Thinking as much of you about constitutions, it's interesting that in recent times, particularly the debate moment in progressive circles around things like the filibuster, which of course is not in the Constitution, interestingly, but perhaps if you look at the the way elections are allocated within the Constitution to be controlled by states rather than the federal government, things like that, the Constitution now appears to many progressives as actually a kind of restraint, a rather recidivist document that some stopping the US government meeting the challenges of things like the climate crisis or increasing investment infrastructure, whatever it might be.
Do you think the era of constitutions might be coming to an end? I think there are new pressures. I mean, there are particular pressures in the United States when the founders created their constitution in 1787. They were really worried as to whether the union was going to hang together and they wanted to create a document that couldn't easily be altered. So changing the content of the American constitution is incredibly difficult. Still, I think it needs the support of about three quarters of the states to make a serious remodeling of the American constitution.
Well, you'd never get that at the moment. And I'm one of the many causes of the increasing paralysis and inefficiency of US government and politics, arguably, is that their constitution is hard to alter if you compare it with another fairly old constitution, the Norwegian constitution of 1814, which is still going. But the Norwegians in 1814 made it quite easy to amend this constitution and it's been constantly amended. The American constitution has only been amended relatively few times and it's been very difficult to do so.
So I think that's a specific problem for the Americans. Bigger challenges for written constitutions, codified constitutions, you could argue, comes with the rise of digital technology. The people who really started written constitutions spreading in the 18th century took the printed word on paper as the norm. That was how the machine was to work. But increasingly now most people get such political information as they want and receive from the screen, and it comes from a wide and widening variety of sources.
So where does that leave a single document constitution that is supposed to set the rules when people are increasingly being blizzardy by political information through a screen coming from multifarious, sometimes suspect sources?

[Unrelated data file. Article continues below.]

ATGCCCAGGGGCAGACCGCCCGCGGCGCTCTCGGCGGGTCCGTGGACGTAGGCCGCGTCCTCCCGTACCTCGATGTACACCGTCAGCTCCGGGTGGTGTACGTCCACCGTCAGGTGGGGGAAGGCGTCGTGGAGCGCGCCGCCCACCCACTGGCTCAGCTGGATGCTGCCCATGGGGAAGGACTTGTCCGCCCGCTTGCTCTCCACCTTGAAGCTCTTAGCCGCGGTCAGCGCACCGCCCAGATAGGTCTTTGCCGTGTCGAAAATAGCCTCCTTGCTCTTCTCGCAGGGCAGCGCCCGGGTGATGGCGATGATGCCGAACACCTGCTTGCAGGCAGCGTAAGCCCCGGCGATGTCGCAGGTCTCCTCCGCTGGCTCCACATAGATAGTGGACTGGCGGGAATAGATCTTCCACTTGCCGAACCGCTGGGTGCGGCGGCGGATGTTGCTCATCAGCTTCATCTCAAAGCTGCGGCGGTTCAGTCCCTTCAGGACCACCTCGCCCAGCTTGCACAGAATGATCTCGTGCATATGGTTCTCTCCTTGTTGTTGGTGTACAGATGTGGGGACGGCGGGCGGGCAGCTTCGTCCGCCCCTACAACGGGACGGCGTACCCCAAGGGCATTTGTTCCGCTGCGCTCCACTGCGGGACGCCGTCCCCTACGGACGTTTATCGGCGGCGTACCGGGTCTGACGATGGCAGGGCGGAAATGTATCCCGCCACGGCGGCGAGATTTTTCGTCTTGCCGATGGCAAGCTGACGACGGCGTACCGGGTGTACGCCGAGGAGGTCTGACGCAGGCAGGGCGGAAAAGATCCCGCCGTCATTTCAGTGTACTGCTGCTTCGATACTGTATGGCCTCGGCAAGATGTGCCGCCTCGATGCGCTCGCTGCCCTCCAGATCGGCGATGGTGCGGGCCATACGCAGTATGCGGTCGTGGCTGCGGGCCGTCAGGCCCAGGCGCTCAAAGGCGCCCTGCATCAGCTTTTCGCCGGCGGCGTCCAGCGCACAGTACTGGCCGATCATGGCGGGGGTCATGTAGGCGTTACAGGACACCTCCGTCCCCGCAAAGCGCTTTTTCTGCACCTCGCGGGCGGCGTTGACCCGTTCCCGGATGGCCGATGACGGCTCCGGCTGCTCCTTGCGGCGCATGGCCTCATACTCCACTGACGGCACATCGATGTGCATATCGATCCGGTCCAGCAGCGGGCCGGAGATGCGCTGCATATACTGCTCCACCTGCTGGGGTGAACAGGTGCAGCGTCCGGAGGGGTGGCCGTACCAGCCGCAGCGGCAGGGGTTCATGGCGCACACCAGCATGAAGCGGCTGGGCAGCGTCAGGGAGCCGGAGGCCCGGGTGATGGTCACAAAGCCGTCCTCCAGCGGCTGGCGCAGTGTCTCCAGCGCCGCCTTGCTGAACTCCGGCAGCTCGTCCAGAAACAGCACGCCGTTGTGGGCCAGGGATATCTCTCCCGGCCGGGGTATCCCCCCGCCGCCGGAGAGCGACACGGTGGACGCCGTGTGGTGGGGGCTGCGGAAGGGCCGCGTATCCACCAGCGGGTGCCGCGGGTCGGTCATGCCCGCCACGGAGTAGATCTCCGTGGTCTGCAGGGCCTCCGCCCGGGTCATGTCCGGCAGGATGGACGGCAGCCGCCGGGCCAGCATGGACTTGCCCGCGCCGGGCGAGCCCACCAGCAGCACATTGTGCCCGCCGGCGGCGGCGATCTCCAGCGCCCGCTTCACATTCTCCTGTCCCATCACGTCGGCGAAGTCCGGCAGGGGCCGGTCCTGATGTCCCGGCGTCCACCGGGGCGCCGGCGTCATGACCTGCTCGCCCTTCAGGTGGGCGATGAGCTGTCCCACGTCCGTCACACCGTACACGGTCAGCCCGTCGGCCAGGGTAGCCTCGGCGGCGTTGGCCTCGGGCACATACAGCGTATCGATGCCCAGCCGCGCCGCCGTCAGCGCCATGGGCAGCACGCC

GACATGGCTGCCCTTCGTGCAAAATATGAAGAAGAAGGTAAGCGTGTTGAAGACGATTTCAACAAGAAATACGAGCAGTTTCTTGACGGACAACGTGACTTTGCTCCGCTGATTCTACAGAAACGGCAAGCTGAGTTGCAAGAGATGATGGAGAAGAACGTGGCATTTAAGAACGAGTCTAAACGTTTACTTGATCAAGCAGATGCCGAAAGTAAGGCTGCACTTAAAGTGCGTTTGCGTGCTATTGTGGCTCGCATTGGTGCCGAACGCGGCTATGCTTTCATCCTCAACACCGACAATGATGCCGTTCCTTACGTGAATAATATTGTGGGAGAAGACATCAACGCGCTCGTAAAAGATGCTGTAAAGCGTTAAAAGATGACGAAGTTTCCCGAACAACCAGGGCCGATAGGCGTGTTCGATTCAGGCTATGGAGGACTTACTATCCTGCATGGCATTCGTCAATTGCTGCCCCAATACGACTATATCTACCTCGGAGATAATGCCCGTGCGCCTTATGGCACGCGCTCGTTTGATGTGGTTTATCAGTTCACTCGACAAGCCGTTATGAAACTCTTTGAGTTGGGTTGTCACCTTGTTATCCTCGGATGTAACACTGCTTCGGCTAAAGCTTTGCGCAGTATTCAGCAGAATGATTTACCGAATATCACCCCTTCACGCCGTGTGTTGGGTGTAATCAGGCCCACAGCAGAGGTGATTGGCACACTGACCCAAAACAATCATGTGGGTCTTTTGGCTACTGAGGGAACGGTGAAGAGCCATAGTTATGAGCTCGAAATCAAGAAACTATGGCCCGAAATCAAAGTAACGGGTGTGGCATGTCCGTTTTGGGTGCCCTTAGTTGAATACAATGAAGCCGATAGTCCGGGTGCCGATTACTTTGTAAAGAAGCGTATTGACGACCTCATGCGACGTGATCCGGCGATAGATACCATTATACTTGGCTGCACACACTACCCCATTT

How should we think about the relationship between constitutions and nationalism? I mean, they feel like profoundly national documents, assertions of a new kind of state. Constitutions usher in a new era of the nation state, what is the impact of one on the other? Do you think it can be very close? Not all states that have made use of written constitutions have been nations by any means. Empires like the Chinese empire in the past. Arguably, the Chinese have out like the Ottoman Empire used constitutions.
But obviously, as the number of nation states has risen, it has become Derica for them to have their own constitution again, to advertise their brand, not just to organize themselves, but to proclaim their existence and to proclaim their parity with other nations. I think it's very interesting and suggested that the Scottish National Party has said that if Scotland succeeds and becomes independent, they will be sure to have a codified constitution, a written constitution. Similarly, when part of Ireland succeeds in the early 1920s after the Irish Rising, Dublin creates a written constitution almost immediately.
And in fact, it publishes this new Irish constitution in a big book side by side with other nations constitutions. And this is a deliberate propaganda act. We have now joined the big boys. We are not tied to the United Kingdom and rolled from London any more. We are an independent state. We have a written constitution.
We all you must have read a lot of constitutions in the course of this book. What are some of the things that strike you that they all have in common? Is it that assertiveness?
That is a common assertiveness, but what also strikes me is that extreme diversity, actually what they choose to say and stress, because, of course, nations, yes, they want to assert that there to a degree on a par with other nations. But they also want to stress that they're different, they're distinctive, they're special. So what they choose to emphasize can be rather different. And it is one of the things that really motivated me when I wrote this book.